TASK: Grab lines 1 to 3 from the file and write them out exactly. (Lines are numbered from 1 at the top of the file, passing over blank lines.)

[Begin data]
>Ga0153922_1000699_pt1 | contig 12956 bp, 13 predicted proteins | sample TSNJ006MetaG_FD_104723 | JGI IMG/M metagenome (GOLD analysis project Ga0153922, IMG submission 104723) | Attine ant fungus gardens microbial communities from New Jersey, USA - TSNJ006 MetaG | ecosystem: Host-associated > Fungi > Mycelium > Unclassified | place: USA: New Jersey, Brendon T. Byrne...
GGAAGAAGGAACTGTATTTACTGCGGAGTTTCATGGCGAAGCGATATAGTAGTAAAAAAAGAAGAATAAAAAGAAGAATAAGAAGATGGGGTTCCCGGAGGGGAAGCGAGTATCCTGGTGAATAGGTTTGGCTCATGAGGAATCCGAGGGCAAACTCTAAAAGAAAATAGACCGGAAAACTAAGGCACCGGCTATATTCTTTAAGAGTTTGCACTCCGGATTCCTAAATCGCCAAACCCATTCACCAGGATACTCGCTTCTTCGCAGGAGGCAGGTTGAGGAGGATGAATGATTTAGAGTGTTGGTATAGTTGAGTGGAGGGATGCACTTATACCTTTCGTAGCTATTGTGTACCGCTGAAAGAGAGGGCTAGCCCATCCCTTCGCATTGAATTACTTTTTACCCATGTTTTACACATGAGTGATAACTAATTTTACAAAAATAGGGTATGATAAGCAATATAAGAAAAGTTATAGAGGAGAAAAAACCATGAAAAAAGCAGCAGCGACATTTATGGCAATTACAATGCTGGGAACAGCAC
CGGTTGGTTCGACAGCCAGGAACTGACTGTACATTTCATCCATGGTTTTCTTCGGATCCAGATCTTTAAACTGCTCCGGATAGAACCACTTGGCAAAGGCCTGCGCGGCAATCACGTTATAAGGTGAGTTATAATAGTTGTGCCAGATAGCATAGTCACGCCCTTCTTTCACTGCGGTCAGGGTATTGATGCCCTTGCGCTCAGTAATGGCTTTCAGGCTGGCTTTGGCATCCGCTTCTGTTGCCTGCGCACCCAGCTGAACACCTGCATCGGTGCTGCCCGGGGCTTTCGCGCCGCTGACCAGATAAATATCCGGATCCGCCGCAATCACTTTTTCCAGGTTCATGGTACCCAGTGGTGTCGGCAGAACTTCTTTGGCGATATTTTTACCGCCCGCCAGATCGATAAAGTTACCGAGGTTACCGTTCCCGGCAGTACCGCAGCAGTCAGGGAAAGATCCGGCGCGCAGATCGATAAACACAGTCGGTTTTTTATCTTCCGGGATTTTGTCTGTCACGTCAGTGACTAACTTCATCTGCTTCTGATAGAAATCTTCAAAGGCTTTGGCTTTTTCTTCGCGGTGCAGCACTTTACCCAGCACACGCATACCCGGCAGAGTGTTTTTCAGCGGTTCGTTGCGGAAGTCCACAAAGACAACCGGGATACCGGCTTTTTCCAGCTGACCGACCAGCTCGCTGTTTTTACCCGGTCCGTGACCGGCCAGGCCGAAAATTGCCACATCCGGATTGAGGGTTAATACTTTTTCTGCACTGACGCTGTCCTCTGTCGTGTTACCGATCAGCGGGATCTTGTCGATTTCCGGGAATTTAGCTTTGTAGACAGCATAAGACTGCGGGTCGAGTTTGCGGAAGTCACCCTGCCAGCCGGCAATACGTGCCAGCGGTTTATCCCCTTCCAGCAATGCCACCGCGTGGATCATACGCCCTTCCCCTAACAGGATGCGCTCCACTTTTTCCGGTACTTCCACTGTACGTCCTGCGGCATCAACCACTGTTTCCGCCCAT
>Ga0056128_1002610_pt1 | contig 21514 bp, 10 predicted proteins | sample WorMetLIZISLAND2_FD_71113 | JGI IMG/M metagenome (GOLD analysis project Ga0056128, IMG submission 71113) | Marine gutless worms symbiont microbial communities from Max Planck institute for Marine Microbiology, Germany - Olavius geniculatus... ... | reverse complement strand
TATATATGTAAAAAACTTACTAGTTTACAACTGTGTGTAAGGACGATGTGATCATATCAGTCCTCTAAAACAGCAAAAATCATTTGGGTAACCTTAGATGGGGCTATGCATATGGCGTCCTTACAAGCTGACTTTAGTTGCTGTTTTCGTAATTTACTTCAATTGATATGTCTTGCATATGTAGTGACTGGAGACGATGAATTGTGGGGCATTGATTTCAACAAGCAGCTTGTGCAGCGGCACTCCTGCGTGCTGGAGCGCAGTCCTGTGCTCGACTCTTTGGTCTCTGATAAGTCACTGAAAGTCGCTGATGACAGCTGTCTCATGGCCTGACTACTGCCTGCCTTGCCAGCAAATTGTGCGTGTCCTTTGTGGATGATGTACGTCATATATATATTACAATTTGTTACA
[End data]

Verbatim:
>Ga0153922_1000699_pt1 | contig 12956 bp, 13 predicted proteins | sample TSNJ006MetaG_FD_104723 | JGI IMG/M metagenome (GOLD analysis project Ga0153922, IMG submission 104723) | Attine ant fungus gardens microbial communities from New Jersey, USA - TSNJ006 MetaG | ecosystem: Host-associated > Fungi > Mycelium > Unclassified | place: USA: New Jersey, Brendon T. Byrne...
GGAAGAAGGAACTGTATTTACTGCGGAGTTTCATGGCGAAGCGATATAGTAGTAAAAAAAGAAGAATAAAAAGAAGAATAAGAAGATGGGGTTCCCGGAGGGGAAGCGAGTATCCTGGTGAATAGGTTTGGCTCATGAGGAATCCGAGGGCAAACTCTAAAAGAAAATAGACCGGAAAACTAAGGCACCGGCTATATTCTTTAAGAGTTTGCACTCCGGATTCCTAAATCGCCAAACCCATTCACCAGGATACTCGCTTCTTCGCAGGAGGCAGGTTGAGGAGGATGAATGATTTAGAGTGTTGGTATAGTTGAGTGGAGGGATGCACTTATACCTTTCGTAGCTATTGTGTACCGCTGAAAGAGAGGGCTAGCCCATCCCTTCGCATTGAATTACTTTTTACCCATGTTTTACACATGAGTGATAACTAATTTTACAAAAATAGGGTATGATAAGCAATATAAGAAAAGTTATAGAGGAGAAAAAACCATGAAAAAAGCAGCAGCGACATTTATGGCAATTACAATGCTGGGAACAGCAC
CGGTTGGTTCGACAGCCAGGAACTGACTGTACATTTCATCCATGGTTTTCTTCGGATCCAGATCTTTAAACTGCTCCGGATAGAACCACTTGGCAAAGGCCTGCGCGGCAATCACGTTATAAGGTGAGTTATAATAGTTGTGCCAGATAGCATAGTCACGCCCTTCTTTCACTGCGGTCAGGGTATTGATGCCCTTGCGCTCAGTAATGGCTTTCAGGCTGGCTTTGGCATCCGCTTCTGTTGCCTGCGCACCCAGCTGAACACCTGCATCGGTGCTGCCCGGGGCTTTCGCGCCGCTGACCAGATAAATATCCGGATCCGCCGCAATCACTTTTTCCAGGTTCATGGTACCCAGTGGTGTCGGCAGAACTTCTTTGGCGATATTTTTACCGCCCGCCAGATCGATAAAGTTACCGAGGTTACCGTTCCCGGCAGTACCGCAGCAGTCAGGGAAAGATCCGGCGCGCAGATCGATAAACACAGTCGGTTTTTTATCTTCCGGGATTTTGTCTGTCACGTCAGTGACTAACTTCATCTGCTTCTGATAGAAATCTTCAAAGGCTTTGGCTTTTTCTTCGCGGTGCAGCACTTTACCCAGCACACGCATACCCGGCAGAGTGTTTTTCAGCGGTTCGTTGCGGAAGTCCACAAAGACAACCGGGATACCGGCTTTTTCCAGCTGACCGACCAGCTCGCTGTTTTTACCCGGTCCGTGACCGGCCAGGCCGAAAATTGCCACATCCGGATTGAGGGTTAATACTTTTTCTGCACTGACGCTGTCCTCTGTCGTGTTACCGATCAGCGGGATCTTGTCGATTTCCGGGAATTTAGCTTTGTAGACAGCATAAGACTGCGGGTCGAGTTTGCGGAAGTCACCCTGCCAGCCGGCAATACGTGCCAGCGGTTTATCCCCTTCCAGCAATGCCACCGCGTGGATCATACGCCCTTCCCCTAACAGGATGCGCTCCACTTTTTCCGGTACTTCCACTGTACGTCCTGCGGCATCAACCACTGTTTCCGCCCAT